We thought Larry Drake’s sadistic, finger-collecting crime lord Robert G. Durant was killed when Darkman caused his helicopter to explode, but actually he survived, in a coma, his gang secretly keeping him on life support in his mansion. Also we thought Darkman was a big screen hero played by Liam Neeson, turns out he’s on video and played by Arnold Vosloo.
THE RETURN OF DURANT is a pioneering DTV sequel, one of the earliest examples of the artform, and also the beginning of Sam Raimi expanding his Renaissance Pictures empire by executive producing a bunch of other people’s shit instead of just making EVIL DEAD movies. If nothing else this movie was a training ground for sidekicks in future Raimi productions – Vosloo would be Lance Henriksen’s in HARD TARGET and female lead Renee O’Connor would be Xena’s.
Darkman #2 continues his shadowy outcast existence, now operating from an underground lab. He enters through manholes and can move around beneath the city with a high-speed vehicle that drives on the subway tracks. He uses his strength to beat up criminals, steals their cash and uses it to buy lab equipment. Then one day while perusing the medical journals he reads about a guy working on a liquid skin very similar to his. The headline even mentions that it’s light resistant, so I guess the 99 minute problem is well known in the medical research community. Well, lucky coincidence, this other skin doctor lives and works in the neighborhood. Unlucky coincidence: his lab is in a big power plant that the recently-revived-from-his-coma Durant needs in order to build some laser weapons. So Westlake and the other guy form a partnership and improve their skin formula, but since this doctor doesn’t give in to the muscling by Durant’s men they end up killing him.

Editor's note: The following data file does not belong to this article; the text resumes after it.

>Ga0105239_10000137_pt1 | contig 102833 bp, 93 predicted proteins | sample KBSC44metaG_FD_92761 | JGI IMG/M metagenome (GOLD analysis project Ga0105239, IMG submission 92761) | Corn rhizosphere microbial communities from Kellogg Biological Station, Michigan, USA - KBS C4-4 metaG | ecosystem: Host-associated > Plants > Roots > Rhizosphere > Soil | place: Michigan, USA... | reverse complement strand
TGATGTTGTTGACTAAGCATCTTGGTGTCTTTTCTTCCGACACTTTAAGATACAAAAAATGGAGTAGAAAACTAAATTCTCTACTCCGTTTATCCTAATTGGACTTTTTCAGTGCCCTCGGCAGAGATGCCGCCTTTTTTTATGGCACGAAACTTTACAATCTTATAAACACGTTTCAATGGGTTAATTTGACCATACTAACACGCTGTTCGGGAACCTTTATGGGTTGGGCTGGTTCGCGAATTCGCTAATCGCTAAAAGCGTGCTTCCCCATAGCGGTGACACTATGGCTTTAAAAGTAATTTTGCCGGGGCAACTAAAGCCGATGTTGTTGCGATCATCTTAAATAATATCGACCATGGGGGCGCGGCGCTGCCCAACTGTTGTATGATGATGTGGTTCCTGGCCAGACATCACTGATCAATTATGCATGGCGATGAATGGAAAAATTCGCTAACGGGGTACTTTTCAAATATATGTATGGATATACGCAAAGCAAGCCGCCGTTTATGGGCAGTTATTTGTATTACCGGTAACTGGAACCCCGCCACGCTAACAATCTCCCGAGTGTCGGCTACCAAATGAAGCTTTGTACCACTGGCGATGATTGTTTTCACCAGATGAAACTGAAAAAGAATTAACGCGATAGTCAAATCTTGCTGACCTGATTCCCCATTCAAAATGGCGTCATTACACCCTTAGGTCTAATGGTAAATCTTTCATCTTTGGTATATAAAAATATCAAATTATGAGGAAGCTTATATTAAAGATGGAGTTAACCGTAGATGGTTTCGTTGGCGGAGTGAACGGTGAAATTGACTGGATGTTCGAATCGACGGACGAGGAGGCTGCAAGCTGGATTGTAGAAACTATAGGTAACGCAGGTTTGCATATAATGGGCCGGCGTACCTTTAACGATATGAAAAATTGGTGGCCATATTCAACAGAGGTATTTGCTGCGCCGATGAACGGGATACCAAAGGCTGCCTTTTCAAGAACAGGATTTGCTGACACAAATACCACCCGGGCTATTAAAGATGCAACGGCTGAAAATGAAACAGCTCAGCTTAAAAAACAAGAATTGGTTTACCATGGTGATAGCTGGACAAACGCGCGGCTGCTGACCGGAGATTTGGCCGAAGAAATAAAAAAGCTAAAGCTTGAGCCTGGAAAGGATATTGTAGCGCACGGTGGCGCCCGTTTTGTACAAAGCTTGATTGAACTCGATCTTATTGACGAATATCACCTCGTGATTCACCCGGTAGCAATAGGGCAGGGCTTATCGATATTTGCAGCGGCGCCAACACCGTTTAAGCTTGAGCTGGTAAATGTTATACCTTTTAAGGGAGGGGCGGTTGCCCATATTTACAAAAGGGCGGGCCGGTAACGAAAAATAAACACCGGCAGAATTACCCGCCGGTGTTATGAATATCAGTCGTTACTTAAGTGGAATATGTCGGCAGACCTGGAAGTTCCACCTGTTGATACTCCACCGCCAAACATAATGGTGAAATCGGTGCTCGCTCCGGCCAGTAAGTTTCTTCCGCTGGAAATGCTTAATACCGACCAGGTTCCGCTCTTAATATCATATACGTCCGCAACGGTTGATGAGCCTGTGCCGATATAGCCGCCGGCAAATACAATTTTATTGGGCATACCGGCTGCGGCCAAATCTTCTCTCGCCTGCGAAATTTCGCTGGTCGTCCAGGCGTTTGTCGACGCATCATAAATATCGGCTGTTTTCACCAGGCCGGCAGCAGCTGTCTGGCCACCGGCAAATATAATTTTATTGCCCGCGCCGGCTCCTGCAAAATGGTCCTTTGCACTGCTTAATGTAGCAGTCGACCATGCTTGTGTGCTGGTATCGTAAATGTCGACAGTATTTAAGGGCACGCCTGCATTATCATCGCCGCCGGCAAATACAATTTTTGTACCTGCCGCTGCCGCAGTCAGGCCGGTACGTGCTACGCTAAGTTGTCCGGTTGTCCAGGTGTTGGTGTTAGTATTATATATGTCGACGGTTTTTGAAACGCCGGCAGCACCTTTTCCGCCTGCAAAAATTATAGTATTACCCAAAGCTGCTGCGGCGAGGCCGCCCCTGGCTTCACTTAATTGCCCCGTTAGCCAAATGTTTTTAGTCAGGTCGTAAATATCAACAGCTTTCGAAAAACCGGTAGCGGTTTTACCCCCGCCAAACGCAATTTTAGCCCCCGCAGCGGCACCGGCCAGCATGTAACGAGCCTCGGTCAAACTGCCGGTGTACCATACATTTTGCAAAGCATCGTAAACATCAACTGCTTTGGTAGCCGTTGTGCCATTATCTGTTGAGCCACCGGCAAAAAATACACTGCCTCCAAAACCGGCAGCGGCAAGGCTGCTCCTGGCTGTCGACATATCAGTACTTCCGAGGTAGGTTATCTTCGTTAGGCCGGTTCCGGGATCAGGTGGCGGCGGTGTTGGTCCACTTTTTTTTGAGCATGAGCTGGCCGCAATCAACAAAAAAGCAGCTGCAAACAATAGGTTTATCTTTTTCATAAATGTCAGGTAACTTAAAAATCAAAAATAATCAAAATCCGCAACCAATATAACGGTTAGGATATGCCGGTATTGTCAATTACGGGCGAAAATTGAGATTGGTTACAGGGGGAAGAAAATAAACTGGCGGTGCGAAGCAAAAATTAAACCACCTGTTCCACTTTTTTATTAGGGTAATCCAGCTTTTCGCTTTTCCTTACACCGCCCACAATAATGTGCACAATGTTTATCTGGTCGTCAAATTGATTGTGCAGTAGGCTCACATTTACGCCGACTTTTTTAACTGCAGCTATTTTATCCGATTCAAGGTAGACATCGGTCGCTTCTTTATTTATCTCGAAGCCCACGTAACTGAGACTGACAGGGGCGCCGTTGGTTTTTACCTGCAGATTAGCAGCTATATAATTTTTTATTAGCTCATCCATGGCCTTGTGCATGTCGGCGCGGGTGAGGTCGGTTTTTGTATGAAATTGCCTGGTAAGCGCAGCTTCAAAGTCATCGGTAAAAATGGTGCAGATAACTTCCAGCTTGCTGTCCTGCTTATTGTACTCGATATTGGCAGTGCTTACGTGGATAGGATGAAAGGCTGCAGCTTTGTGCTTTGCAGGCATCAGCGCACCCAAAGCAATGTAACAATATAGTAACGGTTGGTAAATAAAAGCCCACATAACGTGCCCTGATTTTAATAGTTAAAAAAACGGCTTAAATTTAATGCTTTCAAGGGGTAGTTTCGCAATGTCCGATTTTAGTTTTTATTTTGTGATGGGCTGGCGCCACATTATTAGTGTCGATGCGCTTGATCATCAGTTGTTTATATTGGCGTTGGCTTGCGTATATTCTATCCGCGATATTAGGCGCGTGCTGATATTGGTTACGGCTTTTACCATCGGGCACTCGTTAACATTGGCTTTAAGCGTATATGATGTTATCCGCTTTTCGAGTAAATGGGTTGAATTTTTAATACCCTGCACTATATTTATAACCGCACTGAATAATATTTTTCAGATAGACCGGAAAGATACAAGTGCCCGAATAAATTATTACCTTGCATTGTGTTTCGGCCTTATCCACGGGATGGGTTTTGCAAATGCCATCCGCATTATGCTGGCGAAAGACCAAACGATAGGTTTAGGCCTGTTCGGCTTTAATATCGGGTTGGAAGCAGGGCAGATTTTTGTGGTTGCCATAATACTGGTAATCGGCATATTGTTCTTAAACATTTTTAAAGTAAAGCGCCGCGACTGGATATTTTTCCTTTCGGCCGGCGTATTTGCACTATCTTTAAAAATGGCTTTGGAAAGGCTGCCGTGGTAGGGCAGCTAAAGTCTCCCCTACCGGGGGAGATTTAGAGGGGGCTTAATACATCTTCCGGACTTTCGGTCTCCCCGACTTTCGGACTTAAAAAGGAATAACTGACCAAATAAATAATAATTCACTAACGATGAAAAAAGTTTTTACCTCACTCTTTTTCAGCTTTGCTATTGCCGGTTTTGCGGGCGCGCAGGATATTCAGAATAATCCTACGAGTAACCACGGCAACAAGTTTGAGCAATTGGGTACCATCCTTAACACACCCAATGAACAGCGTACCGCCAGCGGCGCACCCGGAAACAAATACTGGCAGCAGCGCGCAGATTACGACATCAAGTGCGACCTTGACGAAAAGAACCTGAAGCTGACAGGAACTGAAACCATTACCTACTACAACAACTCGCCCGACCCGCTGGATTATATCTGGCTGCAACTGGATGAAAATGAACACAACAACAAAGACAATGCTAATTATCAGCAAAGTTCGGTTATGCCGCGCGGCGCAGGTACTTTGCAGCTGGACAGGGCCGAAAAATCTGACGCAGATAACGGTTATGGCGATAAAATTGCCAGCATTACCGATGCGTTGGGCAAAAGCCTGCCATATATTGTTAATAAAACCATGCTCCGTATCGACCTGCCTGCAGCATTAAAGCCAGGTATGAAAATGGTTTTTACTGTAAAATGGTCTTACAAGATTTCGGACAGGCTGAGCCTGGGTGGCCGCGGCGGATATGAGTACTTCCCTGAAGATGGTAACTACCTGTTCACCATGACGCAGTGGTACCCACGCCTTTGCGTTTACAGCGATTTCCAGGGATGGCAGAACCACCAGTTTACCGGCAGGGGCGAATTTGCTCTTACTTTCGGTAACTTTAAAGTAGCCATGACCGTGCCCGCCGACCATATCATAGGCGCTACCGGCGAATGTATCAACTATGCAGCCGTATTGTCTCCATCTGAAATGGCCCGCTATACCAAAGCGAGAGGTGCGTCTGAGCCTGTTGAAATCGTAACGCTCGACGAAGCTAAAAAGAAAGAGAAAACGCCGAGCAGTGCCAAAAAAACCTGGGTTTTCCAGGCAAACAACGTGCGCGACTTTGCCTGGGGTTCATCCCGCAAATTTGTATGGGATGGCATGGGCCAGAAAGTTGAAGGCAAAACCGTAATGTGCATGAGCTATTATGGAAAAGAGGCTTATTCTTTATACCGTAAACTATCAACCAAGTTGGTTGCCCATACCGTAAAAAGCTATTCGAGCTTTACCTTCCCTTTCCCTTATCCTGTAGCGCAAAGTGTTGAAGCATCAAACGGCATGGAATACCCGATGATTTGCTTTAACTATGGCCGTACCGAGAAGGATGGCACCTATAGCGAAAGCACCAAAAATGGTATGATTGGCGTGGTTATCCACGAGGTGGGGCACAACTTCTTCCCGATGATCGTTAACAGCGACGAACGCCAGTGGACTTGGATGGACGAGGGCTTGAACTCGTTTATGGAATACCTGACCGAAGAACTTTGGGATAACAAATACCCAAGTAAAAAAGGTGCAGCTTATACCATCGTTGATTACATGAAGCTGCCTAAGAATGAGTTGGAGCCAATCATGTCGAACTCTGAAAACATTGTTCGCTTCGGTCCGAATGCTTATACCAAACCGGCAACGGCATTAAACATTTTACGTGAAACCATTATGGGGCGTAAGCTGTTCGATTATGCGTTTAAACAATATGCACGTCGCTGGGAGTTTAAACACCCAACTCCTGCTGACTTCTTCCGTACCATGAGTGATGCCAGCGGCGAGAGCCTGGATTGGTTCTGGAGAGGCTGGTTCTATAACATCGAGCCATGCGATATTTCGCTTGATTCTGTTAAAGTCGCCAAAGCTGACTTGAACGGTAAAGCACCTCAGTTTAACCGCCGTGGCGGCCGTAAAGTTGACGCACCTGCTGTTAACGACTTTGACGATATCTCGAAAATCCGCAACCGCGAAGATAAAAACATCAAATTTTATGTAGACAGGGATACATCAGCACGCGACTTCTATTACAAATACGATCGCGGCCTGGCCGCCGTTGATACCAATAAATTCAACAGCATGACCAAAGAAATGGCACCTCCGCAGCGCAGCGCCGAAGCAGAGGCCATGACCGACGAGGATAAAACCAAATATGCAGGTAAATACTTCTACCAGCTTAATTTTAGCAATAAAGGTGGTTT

I don’t think they realize just how lucky they are. If this guy got burnt up but survived this wouldn’t be called DARKMAN II, it would be called DARKMEN. You think one burnt up liquid skin expert bent on revenge is a pain in the ass, just imagine if you were dealing with two! Well, they lucked out on that one but now Darkman is even more pissed than before because this is the second time they’ve ruined his life. And they’re interfering with an important scientific breakthrough. That’s just not cool.
By the way, Durant has a big scar on his forehead, which is also important to consider. That helicopter explosion was pretty fiery, and he could’ve easily turned into a Darkman himself. I wonder if Darkman would’ve shared the liquid skin with him? Or would he just tell him to fuck off? Oh well, no sense in hypotheticals.
Bringing back Durant was kind of a cheat, and kind of an obvious ploy, but also impressive because when does a DTV sequel ever have returning cast members? Only ART OF WAR II did that and that was more than a decade after this one. Seeing this character again reminds you what a good villain he was, and his plan of breaking out a mad scientist and creating more powerful weapons to put on the streets in competition with cheap weapons is a pretty good one. He also is in cahoots with some dude in a suit and tie with two skinhead bodyguards – I’m not sure if that guy’s supposed to be a senator, but that’s how I choose to read it. What a scumbag.